While you may not consider yourself to be a writer, you probably write every day. You write to-do lists, grocery lists, and assignments that you need to remember. But putting a pen to paper is more powerful than simply helping you remember to bring back a library book: it can help to improve your health and wellbeing, both mental and physical. And it’s the best 4-letter “F” word that ever existed: FREE!
Several studies have demonstrated that writing about a traumatic, emotional, or stressful event improves both physical and mental health.
- reduced blood pressure
- improved immune system functioning
- improved mood
- fewer stress-related doctors visits
- improvements in sleep
Positive behavior change is another benefit of journaling. Studies by psychologist James Pennebaker and associates show that college students who wrote about their thoughts and feelings about stressful events for up to 20 minutes daily had an increased grade point average in the months following the study. In another study, senior professionals who had been laid off from their jobs got new jobs more quickly after journaling, compared to those who did not journal.
In an interview with Psychology Today, Psychotherapist Kathleen Adams spoke of her first experience with a journal: “I got a clear sense that I wanted to pour my heart out, have that emotional outlet and find emotional balance. I learned very quickly that I could soothe myself with my writing by telling myself my deepest secrets, concerns, and fears, and then give myself comfort.”
If you want to give journaling a try, the first step is to choose how you want to record your thoughts and feelings:
- Paper Notebooks: If you love the feeling of physically writing down your thoughts, traditional pen and paper may be your method! This may be the right choice for someone who wants to slow down and be more thoughtful when writing. Using a paper journal may give you more privacy if you are worried about others who use your computer. There are also a ton of cute notebooks to choose from!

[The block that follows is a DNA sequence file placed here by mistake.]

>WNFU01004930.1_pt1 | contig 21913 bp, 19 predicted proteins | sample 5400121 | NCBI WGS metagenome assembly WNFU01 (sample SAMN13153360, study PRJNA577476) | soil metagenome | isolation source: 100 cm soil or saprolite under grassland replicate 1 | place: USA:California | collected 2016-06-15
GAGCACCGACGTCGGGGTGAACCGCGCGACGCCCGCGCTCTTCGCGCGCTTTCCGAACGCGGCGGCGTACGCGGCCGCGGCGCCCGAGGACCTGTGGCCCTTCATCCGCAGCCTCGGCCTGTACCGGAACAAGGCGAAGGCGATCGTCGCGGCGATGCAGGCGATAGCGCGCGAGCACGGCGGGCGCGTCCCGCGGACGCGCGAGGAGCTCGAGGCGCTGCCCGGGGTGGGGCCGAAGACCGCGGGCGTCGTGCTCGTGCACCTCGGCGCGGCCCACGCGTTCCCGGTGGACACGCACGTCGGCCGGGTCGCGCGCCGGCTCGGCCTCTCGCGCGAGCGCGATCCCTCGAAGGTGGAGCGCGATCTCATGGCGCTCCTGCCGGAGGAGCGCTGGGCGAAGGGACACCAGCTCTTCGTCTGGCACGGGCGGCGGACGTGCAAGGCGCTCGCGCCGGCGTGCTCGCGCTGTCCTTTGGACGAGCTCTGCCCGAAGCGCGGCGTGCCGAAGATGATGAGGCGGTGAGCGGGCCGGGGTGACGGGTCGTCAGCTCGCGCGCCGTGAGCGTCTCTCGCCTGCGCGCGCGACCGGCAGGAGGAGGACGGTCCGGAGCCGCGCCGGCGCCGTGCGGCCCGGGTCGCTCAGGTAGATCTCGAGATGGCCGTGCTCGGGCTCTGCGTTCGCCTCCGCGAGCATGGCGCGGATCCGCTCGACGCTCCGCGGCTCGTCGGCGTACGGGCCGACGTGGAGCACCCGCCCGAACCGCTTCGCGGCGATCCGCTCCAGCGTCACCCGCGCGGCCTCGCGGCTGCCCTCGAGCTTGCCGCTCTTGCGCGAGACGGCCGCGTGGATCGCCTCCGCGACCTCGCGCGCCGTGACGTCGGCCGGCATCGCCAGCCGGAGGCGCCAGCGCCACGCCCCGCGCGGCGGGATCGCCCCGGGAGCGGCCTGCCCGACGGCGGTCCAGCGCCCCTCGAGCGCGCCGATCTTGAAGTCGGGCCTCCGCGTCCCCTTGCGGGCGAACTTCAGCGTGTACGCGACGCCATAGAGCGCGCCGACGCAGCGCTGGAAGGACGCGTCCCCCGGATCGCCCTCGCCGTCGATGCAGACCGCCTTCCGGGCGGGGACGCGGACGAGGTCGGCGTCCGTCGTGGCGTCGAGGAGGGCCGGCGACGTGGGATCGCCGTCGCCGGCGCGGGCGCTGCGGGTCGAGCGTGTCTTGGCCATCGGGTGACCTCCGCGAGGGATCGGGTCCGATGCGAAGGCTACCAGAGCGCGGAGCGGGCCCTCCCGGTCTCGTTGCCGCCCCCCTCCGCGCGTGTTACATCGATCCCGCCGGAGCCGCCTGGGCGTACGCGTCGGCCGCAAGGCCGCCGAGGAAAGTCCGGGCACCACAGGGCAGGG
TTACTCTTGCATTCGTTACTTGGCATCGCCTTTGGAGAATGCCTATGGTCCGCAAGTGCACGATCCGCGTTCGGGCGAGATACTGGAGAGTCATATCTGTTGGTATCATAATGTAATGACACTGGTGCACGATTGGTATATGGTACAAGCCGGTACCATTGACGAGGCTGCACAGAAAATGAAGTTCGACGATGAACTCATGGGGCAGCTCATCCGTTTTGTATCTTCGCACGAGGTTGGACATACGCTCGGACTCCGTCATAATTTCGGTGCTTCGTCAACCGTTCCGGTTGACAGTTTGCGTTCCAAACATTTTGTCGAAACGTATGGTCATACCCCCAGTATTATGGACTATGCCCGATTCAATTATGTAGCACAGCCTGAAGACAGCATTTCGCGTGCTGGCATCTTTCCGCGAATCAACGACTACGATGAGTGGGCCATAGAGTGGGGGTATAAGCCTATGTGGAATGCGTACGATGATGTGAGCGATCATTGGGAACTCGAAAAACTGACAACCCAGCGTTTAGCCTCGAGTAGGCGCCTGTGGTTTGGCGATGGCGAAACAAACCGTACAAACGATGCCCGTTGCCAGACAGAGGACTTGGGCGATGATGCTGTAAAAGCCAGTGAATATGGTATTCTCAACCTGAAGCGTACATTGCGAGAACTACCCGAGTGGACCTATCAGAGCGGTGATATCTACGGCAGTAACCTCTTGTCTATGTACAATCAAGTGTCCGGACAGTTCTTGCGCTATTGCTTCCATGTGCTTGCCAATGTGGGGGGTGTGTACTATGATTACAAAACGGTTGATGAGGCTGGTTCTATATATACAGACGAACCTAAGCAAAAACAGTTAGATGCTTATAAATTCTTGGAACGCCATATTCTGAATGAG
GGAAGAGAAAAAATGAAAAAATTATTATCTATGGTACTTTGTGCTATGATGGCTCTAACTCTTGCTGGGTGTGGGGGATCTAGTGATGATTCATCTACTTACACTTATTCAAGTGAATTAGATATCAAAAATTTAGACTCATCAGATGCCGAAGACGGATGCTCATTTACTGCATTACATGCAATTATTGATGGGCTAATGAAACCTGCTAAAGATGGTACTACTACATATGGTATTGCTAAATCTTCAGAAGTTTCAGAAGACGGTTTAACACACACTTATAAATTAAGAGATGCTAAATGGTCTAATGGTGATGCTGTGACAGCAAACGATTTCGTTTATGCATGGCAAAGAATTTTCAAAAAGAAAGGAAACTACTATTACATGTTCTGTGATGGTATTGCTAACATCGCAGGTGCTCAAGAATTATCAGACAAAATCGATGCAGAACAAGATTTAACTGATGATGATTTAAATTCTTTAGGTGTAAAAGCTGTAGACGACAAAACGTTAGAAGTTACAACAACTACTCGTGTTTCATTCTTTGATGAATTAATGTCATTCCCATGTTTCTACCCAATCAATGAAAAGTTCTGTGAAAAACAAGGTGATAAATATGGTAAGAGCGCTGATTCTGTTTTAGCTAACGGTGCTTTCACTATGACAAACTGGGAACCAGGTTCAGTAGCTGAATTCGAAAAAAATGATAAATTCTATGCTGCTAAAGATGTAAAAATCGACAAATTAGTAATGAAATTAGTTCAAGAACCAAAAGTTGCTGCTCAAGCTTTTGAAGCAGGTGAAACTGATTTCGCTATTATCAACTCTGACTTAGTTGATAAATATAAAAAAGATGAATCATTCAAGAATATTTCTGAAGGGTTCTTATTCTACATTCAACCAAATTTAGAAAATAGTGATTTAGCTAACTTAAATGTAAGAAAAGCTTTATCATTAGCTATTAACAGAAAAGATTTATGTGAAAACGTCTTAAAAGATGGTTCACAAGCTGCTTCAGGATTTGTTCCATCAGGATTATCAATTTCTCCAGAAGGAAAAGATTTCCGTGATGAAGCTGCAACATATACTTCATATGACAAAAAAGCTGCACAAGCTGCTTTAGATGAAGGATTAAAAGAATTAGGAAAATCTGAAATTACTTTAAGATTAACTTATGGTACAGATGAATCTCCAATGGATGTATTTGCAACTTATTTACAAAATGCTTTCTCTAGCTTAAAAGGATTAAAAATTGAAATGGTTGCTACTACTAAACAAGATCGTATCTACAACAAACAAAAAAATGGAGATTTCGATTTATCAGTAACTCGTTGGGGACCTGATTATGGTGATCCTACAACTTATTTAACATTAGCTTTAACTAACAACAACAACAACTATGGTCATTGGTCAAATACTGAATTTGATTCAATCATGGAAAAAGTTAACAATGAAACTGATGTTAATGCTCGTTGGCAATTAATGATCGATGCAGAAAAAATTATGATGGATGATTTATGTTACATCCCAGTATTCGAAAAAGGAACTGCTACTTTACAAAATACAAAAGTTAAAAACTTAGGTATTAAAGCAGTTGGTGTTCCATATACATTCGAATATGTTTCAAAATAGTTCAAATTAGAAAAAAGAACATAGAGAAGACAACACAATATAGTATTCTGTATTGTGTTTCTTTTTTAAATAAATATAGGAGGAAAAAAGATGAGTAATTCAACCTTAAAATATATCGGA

- Diary apps: If you just can’t separate from your phone or computer, there are plenty of apps that promise both privacy and a nice environment to record your thoughts. Check out are Penzu, Day One, and RedNotebook.
- Blogging: Blogging adds a more public element to the writing process. You may receive messages of support from readers who are have also gone through some of your experiences. Blogs can be totally anonymous so you can still express yourself freely while not having to worry that your identity will be published.
Here are some tips to get started with journaling:
- Try to write everyday: Think of journaling as a daily practice that you would fit into your schedule, like going for a run. Aim to write for 20 minutes each day at first, and then decide if you want to write for a little longer or a little less once you get the hang of it.
- Write whatever feels right: You don’t have to have a set structure in your journal. It is your own personal experience; write freely without worrying what other people think. Some people choose to write a lot, others want to only write a few bullet points each day. Make it your own!
- Never self-edit: Don’t worry about spelling or grammar. This is about your thoughts and feelings, and not so much about whether to use ‘affect’ or ‘effect!’
- Record it all… the good the bad and the ugly: It is important to write about both the highest and lowest moments of your life. This will help give you perspective of the complete picture.
- If you open your journal and get an immediate case of Writer’s Block, just start with a simple sentence completion, such as “Right now I feel_______” or “Today I did _______ and it made me feel _______.” Another great option is to write a list of things that you are grateful for.
Journaling is a great way to get all of those thoughts spinning in your head organized, to focus on your thoughts and feelings, and to reduce stress.
Do you journal? Please share your thoughts and experiences with us!